Emerging markets grow by US$600b with Saudis, Argentina

Sean Reid
June 23, 2018

Saudi Arabia has cleared another hurdle on its way to successfully launching Aramco's initial public offering after MSCI granted it emerging market status in its latest review, Morningstar reports.

Watch Video: Will Aramco only list its IPO on Tadawul? Saudi Arabia hopes to sell 5 percent of the world's largest oil exporter, valuing the company at more than $2 trillion.

The Invesco MSCI Saudi Arabia Ucits ETF, will offer investors pure passive exposure to the largest economy in the Middle East. The potential for the MSCI upgrade has made the market in Riyadh a magnet for foreign investors, making it the world's second-best performer this year.

Saudi is the third GCC country to be granted MSCI emerging market status - the UAE and Qatar were included into the index in 2014. "This will create a much deeper and more liquid market", he said.

Saudi Arabia has emerged as another factor that could fuel foreign investors' capital outflow from the South Korean stock market.

The inclusion, coupled with the International Monetary Fund deal, is expected to lead to capital inflows into the country, helping to ease pressure over the central bank to stabilize the currency, Jim Barrineau, head of emerging-market debt at Schroders in NY, wrote in a note.

MSCI provides almost 100,000 daily indexes of stocks, bonds and other assets worldwide.

"This is a significant milestone for the Saudi capital market", said Saudi Arabia's Minister of Finance Mohammed Al-Jadaan.

Anita Yadav, head of fixed income research at Emirates NBD, told Khaleej Times that the inclusion of Saudi equities into the MSCI EM index could trigger passive inflows of $10 billion.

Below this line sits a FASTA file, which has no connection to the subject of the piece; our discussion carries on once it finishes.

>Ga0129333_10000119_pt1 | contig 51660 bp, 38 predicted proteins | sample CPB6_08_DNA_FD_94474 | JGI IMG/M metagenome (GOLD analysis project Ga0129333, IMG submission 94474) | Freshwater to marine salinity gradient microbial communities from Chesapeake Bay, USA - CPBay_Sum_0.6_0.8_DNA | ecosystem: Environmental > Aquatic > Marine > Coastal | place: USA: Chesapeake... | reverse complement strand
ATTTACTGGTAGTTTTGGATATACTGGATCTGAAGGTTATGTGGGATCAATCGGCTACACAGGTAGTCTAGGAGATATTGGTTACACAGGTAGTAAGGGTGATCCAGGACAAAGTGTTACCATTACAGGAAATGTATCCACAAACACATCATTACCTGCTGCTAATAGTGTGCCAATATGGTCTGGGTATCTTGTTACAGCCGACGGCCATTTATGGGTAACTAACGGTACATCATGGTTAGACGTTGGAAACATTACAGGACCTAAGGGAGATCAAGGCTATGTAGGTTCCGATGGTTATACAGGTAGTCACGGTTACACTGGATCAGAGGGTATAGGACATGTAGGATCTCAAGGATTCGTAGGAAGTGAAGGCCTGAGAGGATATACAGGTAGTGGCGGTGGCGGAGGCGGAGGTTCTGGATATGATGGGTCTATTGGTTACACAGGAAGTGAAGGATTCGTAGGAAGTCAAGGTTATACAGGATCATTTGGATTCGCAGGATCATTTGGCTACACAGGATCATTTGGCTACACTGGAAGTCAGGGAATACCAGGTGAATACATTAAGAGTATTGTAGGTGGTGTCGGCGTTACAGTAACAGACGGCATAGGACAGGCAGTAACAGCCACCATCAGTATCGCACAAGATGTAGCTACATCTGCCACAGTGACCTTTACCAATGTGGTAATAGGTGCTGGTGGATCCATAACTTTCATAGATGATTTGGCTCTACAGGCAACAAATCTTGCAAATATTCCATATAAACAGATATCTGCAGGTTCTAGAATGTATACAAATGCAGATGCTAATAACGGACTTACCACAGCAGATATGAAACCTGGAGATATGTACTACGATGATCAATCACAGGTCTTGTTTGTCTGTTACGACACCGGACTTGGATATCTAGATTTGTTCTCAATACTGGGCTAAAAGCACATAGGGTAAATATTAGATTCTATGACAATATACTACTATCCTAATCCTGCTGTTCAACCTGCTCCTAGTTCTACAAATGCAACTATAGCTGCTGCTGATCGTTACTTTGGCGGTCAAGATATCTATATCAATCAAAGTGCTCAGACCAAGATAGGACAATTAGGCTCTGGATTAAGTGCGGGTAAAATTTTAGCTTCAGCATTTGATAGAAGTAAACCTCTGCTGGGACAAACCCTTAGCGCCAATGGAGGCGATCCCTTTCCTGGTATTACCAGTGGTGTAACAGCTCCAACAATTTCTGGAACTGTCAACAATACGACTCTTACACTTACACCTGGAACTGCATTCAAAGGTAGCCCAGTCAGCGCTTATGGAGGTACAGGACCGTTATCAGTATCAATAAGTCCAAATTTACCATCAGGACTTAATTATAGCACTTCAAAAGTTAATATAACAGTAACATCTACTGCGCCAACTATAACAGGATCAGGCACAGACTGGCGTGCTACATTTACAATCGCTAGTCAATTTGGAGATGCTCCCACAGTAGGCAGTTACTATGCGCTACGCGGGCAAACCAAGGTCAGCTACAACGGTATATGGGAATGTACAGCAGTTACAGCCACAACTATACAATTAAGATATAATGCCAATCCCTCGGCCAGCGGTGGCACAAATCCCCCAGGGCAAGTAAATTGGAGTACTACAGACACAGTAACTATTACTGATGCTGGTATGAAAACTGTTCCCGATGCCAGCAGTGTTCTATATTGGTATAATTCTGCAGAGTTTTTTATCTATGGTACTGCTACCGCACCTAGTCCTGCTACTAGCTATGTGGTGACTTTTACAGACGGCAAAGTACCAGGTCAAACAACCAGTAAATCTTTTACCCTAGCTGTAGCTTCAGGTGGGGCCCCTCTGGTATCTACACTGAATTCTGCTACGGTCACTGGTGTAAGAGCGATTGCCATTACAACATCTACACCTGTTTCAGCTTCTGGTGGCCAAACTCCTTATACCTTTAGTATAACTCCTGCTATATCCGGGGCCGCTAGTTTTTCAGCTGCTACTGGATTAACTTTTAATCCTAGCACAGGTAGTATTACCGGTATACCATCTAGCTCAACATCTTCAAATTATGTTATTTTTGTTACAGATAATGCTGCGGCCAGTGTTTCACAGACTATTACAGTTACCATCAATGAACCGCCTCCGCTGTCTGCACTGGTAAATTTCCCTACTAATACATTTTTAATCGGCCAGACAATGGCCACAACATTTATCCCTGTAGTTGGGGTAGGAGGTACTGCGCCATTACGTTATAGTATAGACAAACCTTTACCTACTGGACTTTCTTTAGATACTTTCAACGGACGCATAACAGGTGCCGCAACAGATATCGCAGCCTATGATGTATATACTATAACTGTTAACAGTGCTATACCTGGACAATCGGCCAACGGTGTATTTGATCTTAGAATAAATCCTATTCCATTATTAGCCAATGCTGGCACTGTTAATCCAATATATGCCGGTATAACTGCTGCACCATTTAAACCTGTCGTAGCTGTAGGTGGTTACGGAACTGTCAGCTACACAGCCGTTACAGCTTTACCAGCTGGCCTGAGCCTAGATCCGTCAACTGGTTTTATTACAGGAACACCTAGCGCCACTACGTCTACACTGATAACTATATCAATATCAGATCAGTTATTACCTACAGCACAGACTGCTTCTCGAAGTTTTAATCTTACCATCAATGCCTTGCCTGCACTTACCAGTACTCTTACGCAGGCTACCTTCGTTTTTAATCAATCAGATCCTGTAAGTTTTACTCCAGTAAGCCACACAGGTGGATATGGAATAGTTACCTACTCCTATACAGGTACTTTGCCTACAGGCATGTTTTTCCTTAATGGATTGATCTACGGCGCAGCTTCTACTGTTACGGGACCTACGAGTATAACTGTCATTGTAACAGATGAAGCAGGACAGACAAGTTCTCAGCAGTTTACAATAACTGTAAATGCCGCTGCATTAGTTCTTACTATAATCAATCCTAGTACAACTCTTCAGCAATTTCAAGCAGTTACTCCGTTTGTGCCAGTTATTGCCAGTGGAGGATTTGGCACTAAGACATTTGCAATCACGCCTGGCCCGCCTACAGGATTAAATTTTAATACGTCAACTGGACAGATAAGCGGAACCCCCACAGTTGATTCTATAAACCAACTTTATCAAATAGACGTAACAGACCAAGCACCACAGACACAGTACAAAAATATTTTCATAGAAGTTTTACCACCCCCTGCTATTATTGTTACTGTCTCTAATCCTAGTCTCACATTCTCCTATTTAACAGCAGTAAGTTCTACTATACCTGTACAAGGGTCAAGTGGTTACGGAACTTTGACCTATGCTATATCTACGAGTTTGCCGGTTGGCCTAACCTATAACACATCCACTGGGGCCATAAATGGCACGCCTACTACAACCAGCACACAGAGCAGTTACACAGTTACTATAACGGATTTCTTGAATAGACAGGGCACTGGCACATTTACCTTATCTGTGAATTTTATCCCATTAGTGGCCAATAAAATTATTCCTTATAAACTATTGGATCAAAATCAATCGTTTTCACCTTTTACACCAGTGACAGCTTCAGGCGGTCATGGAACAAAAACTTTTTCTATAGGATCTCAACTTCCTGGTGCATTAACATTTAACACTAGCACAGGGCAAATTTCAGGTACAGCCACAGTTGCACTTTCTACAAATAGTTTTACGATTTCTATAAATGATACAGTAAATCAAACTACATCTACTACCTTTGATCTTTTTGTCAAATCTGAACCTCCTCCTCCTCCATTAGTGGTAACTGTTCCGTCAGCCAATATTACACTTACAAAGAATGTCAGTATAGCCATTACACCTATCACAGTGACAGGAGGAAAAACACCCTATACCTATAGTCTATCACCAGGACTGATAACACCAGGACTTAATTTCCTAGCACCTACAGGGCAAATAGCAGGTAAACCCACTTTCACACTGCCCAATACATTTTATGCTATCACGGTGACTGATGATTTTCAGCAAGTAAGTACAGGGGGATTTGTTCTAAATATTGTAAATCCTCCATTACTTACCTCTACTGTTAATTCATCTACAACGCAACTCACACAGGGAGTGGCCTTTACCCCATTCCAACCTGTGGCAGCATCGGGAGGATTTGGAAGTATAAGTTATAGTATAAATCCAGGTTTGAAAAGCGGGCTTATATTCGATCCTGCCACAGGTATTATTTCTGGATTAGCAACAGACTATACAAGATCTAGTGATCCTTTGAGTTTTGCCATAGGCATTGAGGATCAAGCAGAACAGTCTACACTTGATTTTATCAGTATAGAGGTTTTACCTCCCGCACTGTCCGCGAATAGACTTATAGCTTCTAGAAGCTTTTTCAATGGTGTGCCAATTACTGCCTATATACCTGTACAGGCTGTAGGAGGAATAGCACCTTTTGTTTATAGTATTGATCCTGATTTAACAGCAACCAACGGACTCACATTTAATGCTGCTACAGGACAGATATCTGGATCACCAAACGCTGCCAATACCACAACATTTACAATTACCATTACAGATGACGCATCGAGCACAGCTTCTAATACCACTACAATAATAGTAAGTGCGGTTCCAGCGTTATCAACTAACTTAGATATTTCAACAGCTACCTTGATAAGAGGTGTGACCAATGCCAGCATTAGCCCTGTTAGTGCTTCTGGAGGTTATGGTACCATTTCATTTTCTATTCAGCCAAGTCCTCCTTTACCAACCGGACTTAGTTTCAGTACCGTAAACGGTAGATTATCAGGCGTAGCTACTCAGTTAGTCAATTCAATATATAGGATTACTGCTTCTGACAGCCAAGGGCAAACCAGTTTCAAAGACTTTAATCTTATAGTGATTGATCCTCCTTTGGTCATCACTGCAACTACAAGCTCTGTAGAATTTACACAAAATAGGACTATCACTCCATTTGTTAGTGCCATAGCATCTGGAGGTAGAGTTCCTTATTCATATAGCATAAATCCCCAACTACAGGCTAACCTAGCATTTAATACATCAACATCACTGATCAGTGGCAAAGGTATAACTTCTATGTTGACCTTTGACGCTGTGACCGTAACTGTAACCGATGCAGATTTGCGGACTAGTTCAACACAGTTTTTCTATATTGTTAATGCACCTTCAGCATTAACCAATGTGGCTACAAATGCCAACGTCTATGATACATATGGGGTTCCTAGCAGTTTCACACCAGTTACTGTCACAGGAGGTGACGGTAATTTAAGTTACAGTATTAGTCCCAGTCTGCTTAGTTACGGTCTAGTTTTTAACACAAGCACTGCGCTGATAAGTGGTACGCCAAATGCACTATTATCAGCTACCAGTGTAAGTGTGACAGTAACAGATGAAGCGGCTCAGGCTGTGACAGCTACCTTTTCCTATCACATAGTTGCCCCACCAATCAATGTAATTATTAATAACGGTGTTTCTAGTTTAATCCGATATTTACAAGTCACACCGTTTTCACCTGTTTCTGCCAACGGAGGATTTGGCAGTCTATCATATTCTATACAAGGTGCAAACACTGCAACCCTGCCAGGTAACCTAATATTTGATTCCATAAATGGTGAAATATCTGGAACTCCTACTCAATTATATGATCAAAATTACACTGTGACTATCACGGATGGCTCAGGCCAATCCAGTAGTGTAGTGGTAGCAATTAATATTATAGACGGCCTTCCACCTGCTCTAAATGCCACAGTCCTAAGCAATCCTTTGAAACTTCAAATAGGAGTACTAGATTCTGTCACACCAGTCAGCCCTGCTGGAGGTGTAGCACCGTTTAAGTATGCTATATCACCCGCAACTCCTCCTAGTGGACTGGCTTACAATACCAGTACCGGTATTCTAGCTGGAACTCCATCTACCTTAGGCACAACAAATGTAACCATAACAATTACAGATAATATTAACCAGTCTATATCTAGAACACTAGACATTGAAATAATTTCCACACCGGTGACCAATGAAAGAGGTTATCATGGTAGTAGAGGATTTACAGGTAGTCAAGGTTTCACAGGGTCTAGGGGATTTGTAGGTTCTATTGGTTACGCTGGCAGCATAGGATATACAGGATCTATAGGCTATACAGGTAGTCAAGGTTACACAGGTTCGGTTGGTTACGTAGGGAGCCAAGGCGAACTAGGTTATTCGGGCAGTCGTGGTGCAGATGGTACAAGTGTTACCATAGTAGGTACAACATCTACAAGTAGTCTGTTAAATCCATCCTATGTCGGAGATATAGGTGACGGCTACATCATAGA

The index provider did add a caveat, saying that it would reconsider the Argentine decision should authorities introduce "any sort" of restrictions on market accessibility. "The part privatisation of Aramco is vital for boosting the government's forex reserves and GDP growth outlook through higher investment".

"Saudi Arabia is a reform story on many levels".

The remaining $11 billion in actively managed capital could enter Saudi market even without a MSCI inclusion, provided the prospectus of those funds allow it. "From this year, stronger USA dollar and rising United States rates could continue to attract buyers, especially for Saudi banks", he said.

"The reforms of the Saudi capital market, guided by Vision 2030, and the government's strong commitment to modernize the Saudi economy through comprehensive reforms, have aligned the market with worldwide best standards making it more attractive to both domestic and foreign investors".

However, some investors have been less enthused about the opportunity presented by Saudi's inclusion as a result of the limitations on foreign capital that are in place in the country.

Franklin Templeton funds have recently become Qualified Foreign Investors (QFI) in Saudi Arabia. The fact that Saudi Arabia may be coming in to the EM index obviously means that it broadens the index and gives fund managers a bit more choice.

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